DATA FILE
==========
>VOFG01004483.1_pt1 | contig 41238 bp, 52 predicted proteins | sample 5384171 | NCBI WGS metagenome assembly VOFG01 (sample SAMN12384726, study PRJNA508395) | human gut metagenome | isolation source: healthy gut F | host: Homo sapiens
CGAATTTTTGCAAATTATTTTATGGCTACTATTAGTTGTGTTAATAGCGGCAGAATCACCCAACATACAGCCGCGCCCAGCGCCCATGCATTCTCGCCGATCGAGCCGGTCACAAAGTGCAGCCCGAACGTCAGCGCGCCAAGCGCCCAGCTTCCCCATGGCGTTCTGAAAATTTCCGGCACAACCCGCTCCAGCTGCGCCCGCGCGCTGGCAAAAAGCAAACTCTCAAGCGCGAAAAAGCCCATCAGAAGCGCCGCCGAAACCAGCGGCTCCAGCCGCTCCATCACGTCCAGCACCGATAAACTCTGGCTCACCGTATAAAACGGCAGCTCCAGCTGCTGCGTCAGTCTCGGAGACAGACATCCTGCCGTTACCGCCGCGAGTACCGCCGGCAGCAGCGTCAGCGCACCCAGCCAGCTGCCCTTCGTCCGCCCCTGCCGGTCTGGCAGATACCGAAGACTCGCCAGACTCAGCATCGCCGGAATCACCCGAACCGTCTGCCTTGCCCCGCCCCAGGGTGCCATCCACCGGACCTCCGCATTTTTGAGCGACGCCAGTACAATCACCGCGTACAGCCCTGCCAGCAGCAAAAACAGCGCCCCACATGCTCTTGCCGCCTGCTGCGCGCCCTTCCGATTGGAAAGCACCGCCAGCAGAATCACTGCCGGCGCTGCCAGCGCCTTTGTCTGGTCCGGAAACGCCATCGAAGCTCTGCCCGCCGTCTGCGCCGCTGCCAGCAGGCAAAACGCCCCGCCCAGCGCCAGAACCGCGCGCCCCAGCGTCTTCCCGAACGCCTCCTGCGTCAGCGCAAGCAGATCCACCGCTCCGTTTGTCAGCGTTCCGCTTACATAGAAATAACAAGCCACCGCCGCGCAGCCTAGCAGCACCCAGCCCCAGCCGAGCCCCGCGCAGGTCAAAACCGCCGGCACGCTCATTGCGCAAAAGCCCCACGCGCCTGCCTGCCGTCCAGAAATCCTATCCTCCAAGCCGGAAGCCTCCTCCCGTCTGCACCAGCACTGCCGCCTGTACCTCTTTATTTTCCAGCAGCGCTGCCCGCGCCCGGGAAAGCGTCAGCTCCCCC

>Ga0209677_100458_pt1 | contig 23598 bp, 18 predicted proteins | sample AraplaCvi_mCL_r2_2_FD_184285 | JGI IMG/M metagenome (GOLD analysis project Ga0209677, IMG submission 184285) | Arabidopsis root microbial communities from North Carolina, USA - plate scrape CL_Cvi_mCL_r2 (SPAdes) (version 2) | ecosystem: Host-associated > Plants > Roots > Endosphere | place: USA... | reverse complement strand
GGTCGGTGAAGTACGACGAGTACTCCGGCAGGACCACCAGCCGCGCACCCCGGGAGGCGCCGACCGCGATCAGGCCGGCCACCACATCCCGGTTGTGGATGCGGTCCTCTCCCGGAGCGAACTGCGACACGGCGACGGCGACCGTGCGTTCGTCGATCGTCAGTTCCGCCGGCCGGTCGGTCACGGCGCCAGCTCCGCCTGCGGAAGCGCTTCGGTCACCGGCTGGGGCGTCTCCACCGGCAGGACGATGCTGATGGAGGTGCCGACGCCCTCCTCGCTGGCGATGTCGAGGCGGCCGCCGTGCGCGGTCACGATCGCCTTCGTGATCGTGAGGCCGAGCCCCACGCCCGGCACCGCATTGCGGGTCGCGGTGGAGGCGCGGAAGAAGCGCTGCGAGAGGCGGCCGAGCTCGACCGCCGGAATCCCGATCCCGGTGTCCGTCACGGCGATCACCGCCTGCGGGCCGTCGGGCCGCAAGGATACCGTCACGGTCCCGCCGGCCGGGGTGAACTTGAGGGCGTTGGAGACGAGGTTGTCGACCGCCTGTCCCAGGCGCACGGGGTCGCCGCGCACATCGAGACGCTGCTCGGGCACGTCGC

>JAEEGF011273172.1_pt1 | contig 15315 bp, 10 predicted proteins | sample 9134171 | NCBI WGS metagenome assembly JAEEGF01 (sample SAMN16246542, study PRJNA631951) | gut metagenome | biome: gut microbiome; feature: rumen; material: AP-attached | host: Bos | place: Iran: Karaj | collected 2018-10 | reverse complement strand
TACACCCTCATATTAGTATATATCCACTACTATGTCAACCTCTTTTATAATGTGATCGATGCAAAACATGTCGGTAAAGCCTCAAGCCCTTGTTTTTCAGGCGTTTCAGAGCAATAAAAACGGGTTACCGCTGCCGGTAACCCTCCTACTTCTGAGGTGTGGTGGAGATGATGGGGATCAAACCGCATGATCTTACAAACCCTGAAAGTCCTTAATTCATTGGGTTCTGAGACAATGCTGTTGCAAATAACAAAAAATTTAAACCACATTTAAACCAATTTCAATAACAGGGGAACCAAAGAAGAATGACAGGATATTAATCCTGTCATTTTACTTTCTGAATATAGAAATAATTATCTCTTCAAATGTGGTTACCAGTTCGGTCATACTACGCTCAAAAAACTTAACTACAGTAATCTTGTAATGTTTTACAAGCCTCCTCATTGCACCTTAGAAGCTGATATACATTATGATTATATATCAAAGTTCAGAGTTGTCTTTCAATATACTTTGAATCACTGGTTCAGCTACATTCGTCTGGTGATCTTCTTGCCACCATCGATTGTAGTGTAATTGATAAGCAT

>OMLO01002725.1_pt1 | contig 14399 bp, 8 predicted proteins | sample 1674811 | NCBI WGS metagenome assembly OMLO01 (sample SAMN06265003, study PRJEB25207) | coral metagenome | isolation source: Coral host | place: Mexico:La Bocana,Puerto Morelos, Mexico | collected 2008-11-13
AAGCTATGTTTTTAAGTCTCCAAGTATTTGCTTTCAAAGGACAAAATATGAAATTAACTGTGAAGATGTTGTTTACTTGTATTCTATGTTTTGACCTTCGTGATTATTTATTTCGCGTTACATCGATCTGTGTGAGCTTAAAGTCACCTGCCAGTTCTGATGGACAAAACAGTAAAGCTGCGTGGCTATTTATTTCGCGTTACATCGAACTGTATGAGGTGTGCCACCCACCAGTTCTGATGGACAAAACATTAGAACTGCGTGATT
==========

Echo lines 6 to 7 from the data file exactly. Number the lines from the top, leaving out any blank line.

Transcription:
TACACCCTCATATTAGTATATATCCACTACTATGTCAACCTCTTTTATAATGTGATCGATGCAAAACATGTCGGTAAAGCCTCAAGCCCTTGTTTTTCAGGCGTTTCAGAGCAATAAAAACGGGTTACCGCTGCCGGTAACCCTCCTACTTCTGAGGTGTGGTGGAGATGATGGGGATCAAACCGCATGATCTTACAAACCCTGAAAGTCCTTAATTCATTGGGTTCTGAGACAATGCTGTTGCAAATAACAAAAAATTTAAACCACATTTAAACCAATTTCAATAACAGGGGAACCAAAGAAGAATGACAGGATATTAATCCTGTCATTTTACTTTCTGAATATAGAAATAATTATCTCTTCAAATGTGGTTACCAGTTCGGTCATACTACGCTCAAAAAACTTAACTACAGTAATCTTGTAATGTTTTACAAGCCTCCTCATTGCACCTTAGAAGCTGATATACATTATGATTATATATCAAAGTTCAGAGTTGTCTTTCAATATACTTTGAATCACTGGTTCAGCTACATTCGTCTGGTGATCTTCTTGCCACCATCGATTGTAGTGTAATTGATAAGCAT

>OMLO01002725.1_pt1 | contig 14399 bp, 8 predicted proteins | sample 1674811 | NCBI WGS metagenome assembly OMLO01 (sample SAMN06265003, study PRJEB25207) | coral metagenome | isolation source: Coral host | place: Mexico:La Bocana,Puerto Morelos, Mexico | collected 2008-11-13